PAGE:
A contentious and disconcerting World Cup has at least produced a Final worth anticipating. Italy is the tournament's best team, I think. They score brilliant goals and their defense seems impenetrable. The Zidane-French revival exhibits similar characteristics, although weakness at the back in the form of Barthez and Abidal enhance the Italian's edge. I'll be rooting for one more moment of magic from the French on Sunday, but I'm expecting the efficient Italians to prevail.
After a solid month of football, there is plenty of discussion now about tinkering with the rules of the game, with the usual "can't touch this" backlash from traditionalists. I'm with the tinkerers. Indeed, if you think for a moment, you'll realize that FIFA is among the tinkerers too.
The problem is the decline in scoring. The reasons for the decline are somewhat murky, and the remedies even less clear. But the decline is obvious in the data, particularly in the knockout stage of the tournament, which has yielded just 23 goals in 13 games. At Knowledge Problem, Mike Giberson notes that scoring throughout the tournament is running about 1/4 goal less than in 2002, and is lower than every year but 1990, the year of negative tactics.
FIFA's new ball was supposed to fool goalkeepers (and presumably the public), with it's more random flight adding incrementally to scoring. As Mike argues, that was one tinker that went wrong. The ball, rather than fooling the keepers, is screwing up the kickers. I've been watching corner kick after corner kick wondering why they've been so ineffective. Sean Ingle's observation at The Guardian explained it for me:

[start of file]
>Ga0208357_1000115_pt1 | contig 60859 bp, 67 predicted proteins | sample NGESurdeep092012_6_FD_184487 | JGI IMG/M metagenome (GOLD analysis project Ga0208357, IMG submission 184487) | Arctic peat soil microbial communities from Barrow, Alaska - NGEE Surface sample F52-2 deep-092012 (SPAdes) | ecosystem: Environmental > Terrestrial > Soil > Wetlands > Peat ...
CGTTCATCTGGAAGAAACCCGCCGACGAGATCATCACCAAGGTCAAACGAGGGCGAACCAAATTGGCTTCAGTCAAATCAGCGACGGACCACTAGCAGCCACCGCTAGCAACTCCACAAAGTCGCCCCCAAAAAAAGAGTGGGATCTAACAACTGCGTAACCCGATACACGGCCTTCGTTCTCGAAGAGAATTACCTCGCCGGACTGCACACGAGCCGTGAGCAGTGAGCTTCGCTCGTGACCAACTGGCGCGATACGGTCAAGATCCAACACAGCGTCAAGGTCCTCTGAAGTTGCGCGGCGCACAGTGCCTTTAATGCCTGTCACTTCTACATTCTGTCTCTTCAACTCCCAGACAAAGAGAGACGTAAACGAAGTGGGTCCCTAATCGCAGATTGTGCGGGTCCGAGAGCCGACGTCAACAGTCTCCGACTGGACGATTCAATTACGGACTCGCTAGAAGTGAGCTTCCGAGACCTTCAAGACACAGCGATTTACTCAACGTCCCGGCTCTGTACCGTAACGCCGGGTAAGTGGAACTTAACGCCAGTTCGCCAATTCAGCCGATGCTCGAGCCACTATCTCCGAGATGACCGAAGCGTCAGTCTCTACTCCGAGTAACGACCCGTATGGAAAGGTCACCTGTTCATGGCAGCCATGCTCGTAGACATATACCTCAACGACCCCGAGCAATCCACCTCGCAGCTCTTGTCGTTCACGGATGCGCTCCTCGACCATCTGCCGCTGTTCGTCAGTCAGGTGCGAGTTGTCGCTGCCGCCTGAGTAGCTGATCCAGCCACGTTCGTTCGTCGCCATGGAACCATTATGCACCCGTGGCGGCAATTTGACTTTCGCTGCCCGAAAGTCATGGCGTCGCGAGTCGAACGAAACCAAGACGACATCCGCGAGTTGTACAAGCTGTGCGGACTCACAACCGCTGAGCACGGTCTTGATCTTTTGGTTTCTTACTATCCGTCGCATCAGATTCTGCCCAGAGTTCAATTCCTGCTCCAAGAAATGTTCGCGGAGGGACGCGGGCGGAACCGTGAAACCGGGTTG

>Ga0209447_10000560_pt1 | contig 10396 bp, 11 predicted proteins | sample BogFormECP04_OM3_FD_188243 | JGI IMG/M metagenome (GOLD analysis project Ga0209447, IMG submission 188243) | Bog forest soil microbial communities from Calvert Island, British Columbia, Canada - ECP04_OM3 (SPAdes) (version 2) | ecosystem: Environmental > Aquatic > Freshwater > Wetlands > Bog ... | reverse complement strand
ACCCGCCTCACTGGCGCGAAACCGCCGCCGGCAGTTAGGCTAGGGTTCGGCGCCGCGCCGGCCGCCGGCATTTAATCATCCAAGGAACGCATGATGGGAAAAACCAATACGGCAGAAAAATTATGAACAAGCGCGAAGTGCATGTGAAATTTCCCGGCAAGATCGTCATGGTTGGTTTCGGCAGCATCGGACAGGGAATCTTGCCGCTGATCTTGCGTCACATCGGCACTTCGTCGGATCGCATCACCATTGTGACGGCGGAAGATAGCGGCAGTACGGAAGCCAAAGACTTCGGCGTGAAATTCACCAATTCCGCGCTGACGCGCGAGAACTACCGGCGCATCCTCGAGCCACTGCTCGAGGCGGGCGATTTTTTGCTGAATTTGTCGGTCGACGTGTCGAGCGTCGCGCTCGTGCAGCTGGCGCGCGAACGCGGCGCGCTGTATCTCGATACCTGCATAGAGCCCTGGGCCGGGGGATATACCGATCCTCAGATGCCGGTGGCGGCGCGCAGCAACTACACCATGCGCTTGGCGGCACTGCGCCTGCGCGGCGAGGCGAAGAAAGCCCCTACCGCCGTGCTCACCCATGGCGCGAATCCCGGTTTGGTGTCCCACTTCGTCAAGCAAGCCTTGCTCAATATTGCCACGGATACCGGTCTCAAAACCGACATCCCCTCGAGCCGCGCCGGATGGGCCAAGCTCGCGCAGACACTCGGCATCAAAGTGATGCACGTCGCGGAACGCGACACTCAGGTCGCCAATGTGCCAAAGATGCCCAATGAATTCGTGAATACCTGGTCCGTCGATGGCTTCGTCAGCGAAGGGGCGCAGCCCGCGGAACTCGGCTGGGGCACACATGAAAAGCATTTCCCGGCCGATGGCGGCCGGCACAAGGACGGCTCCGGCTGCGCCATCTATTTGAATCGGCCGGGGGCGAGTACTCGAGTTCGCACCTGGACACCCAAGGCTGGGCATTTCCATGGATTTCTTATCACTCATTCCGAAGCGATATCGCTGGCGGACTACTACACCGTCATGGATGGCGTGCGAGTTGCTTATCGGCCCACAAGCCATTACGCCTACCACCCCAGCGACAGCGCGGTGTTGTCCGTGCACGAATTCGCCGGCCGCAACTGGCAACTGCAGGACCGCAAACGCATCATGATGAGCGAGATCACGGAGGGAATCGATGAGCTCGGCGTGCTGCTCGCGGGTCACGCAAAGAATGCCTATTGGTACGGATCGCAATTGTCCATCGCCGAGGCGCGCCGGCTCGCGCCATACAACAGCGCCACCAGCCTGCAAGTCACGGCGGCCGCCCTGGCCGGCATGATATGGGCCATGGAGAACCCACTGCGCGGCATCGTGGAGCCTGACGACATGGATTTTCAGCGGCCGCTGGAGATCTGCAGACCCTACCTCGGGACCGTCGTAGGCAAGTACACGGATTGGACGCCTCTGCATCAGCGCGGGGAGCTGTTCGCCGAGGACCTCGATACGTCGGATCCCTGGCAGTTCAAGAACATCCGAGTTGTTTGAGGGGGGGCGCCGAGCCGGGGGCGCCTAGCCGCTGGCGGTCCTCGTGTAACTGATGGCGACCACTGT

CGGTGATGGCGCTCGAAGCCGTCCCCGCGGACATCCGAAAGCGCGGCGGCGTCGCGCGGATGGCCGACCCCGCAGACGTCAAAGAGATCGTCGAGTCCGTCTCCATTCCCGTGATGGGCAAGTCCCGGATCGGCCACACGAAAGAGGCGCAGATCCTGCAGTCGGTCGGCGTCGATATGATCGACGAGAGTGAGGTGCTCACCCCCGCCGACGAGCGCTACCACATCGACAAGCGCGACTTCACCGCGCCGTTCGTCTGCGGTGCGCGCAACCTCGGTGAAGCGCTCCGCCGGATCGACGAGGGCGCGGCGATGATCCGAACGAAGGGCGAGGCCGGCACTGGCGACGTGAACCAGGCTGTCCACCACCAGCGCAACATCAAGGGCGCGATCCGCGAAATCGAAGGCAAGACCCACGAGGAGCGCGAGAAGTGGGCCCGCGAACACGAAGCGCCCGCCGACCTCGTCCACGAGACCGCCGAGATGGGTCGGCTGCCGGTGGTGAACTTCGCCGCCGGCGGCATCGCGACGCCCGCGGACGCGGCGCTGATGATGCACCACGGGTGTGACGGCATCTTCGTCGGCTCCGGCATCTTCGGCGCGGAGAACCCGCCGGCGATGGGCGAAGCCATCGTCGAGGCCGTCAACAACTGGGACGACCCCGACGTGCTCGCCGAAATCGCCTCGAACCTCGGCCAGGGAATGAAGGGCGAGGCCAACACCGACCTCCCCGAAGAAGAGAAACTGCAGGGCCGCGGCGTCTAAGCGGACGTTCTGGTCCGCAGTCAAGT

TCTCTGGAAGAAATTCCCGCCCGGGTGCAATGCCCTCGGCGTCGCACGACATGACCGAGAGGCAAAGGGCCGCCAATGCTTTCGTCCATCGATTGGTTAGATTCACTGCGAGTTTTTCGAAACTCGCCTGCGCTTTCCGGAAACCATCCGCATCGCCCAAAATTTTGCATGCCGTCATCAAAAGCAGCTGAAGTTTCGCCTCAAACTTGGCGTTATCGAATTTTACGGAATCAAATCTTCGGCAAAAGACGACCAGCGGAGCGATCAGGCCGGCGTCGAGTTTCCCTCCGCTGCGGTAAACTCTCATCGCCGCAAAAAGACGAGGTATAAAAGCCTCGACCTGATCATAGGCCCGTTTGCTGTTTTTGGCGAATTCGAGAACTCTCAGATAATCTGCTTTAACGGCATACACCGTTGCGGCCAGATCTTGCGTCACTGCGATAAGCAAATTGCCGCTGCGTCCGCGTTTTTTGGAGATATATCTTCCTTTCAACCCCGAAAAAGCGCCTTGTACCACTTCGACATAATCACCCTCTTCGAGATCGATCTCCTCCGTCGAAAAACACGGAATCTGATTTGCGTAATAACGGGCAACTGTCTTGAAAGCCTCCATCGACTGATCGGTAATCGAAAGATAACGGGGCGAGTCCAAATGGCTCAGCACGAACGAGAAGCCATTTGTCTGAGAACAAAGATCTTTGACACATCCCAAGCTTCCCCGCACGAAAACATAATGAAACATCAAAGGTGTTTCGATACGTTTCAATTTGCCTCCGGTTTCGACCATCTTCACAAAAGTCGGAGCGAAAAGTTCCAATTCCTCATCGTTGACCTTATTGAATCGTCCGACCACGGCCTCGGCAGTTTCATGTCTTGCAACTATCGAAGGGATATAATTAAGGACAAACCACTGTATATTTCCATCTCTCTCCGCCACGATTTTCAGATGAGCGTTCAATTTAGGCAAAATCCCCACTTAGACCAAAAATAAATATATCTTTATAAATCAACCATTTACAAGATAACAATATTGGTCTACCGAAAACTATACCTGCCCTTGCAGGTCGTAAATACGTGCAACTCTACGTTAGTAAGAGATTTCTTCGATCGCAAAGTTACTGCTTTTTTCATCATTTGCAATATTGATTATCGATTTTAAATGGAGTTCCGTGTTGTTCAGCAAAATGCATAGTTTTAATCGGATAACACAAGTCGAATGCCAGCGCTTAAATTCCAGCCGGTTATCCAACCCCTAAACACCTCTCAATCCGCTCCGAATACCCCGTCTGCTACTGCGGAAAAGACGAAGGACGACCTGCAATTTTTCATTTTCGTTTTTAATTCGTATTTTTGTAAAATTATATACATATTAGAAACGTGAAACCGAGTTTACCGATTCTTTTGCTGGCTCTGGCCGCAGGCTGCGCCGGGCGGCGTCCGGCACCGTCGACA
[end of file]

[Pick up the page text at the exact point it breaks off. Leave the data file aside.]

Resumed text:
Generally the shooting has been poor and the crossing substandard: if the ball doesn't crash into the first defender it usually flies about 10 yards too high.
My take is that the players are having trouble managing the height of crosses. More than the normal fraction of corners have soared over everyone's head in the box, so players have been firing them low, hoping to get a lucky bounce or two.
Ingle states that "football's delicate balance between attack and defence has spun increasingly out of kilter." He suggests that FIFA consider using "sin bins," which would add a marginal policy tool to deter fouling, widening the goal a bit to combat the increased size and athleticism of goalkeepers, and stopping the clock for injuries. The cynic in me notes that there is a commercial opportuntity in the last proposed tinker, which increases the likelihood of its adoption.
Addendum: I'm pleased that FIFA did not give their young player of the World Cup award to this guy (h/t to normblog). By the rules - which include sportsmanship - German striker Lukas Podolski was indeed the better choice.